Another positive lies in the graphics upgrade. Although not so noticeable now, as the differences between this and Empire are negligible, at the time this was considered to be a marked improvement. Much was made of the fact that this was a “16 Megabit” cartridge, as this made for a relatively large game at the time; presumably, most of that extra space went into graphical detail. It is interesting to note that on the Virtual Console Jedi takes up 31 blocks. This is merely 4 more than Empire, and interestingly appears to be below average for a SNES game. But regardless of how much space it may take up, the attention to graphical detail shows and this is, by a slight margin, the best looking game in the trilogy.

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The Mode 7 levels are about equal in quality to Empire. Though still hopelessly outdated compared to 3D gaming on a modern console, some of these levels at least do the SNES some justice. The Millenium Falcon level that takes place on the Death Star exterior is especially noticeable in that it looks a generation better than in Super Star Wars. The enemy Tie Fighters are sharp and recognizable and the background is well drawn and contributes to the three dimensional illusion. In contrast, the speeder bike scene on Endor, though once the technological darling of the videogame media, has since aged like…well, let’s just say it looks like its lived through a car wreck.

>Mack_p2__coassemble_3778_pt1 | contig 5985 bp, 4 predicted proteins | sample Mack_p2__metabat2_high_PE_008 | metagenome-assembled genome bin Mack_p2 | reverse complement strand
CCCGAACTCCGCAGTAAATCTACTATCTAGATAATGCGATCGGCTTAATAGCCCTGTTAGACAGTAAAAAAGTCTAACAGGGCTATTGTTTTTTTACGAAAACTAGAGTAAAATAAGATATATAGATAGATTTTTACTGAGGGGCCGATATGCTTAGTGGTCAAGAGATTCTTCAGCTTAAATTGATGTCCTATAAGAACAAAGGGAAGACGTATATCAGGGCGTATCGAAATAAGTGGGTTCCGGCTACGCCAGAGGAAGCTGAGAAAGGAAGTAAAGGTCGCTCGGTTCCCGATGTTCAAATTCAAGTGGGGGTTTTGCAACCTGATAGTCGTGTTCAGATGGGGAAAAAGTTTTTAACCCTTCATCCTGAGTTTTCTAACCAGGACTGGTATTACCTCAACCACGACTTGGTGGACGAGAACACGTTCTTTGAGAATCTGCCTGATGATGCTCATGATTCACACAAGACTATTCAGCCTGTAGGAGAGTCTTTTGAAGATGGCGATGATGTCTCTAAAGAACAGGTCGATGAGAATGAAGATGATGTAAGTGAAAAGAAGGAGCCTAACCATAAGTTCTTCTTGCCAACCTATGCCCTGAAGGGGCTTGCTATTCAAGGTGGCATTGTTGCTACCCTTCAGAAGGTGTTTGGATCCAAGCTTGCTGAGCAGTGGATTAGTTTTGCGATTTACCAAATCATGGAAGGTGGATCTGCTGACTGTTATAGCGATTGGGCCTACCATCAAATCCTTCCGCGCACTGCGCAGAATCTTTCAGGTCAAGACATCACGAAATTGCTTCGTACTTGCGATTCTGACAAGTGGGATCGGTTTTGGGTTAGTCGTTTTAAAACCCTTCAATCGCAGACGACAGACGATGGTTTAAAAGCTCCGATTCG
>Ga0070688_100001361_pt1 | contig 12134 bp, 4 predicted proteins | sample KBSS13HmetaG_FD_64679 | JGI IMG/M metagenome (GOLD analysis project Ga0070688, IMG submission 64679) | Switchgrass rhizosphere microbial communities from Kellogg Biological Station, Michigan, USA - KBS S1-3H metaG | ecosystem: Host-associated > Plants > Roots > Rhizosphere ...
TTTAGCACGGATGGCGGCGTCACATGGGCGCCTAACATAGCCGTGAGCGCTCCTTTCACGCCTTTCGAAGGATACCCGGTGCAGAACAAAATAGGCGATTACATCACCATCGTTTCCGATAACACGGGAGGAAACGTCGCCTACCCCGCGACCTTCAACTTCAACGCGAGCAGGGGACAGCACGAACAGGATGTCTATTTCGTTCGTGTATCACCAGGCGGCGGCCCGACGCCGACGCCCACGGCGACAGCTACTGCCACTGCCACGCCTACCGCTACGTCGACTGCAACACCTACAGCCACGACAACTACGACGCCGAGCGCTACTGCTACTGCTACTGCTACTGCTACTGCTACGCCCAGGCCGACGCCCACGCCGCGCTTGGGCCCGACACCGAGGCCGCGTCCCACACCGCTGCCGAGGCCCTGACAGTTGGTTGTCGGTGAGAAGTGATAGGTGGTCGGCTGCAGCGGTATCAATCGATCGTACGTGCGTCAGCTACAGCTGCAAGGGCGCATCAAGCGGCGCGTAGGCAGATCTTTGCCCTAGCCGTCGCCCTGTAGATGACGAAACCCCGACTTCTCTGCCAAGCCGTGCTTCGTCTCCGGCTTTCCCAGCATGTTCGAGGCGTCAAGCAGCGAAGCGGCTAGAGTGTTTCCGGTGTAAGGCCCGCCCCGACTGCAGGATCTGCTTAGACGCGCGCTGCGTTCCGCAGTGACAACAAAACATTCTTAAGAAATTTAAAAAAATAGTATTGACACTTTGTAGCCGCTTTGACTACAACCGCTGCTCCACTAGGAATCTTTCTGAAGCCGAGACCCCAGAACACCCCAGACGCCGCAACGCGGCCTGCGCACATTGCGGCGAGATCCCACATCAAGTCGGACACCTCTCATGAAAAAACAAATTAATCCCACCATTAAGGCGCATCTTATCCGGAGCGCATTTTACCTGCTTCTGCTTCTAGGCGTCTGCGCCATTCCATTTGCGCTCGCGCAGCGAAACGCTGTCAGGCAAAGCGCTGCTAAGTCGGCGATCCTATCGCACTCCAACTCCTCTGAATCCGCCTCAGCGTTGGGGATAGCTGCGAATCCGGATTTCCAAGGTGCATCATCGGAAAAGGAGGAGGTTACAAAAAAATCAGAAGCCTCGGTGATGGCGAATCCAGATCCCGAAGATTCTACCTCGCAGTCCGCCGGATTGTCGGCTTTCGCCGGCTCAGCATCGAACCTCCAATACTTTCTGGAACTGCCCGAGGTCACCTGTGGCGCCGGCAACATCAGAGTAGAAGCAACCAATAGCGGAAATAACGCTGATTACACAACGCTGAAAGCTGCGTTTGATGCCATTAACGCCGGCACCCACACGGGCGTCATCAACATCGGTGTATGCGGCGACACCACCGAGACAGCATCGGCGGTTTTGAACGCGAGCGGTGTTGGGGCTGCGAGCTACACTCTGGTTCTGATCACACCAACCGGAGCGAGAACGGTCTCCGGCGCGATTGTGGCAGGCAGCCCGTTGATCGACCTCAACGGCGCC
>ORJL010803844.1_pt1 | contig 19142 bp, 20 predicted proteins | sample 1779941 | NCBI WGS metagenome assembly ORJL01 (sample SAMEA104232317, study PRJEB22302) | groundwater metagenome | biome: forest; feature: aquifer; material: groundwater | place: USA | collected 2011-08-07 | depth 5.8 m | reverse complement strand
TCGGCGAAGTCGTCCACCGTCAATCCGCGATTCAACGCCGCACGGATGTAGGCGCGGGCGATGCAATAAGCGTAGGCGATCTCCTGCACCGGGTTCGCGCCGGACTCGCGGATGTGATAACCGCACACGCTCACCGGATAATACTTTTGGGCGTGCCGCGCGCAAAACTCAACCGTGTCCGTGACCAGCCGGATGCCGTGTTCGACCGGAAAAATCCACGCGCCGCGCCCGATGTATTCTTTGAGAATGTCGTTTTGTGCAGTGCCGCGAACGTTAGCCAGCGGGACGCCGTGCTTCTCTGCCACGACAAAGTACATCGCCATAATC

Super Return of the Jedi is the best looking, most balanced, and all-around complete package of the three games in the Super Star Wars series. Although not significantly different in gameplay than Super Empire Strikes Back, the attention to detail and variety of level designs and character options makes this release a worthy successor. Not only should those who enjoyed the previous release pick this one up, but those who have not played any game in the series are advised to play this one first because of its more forgiving difficulty curve.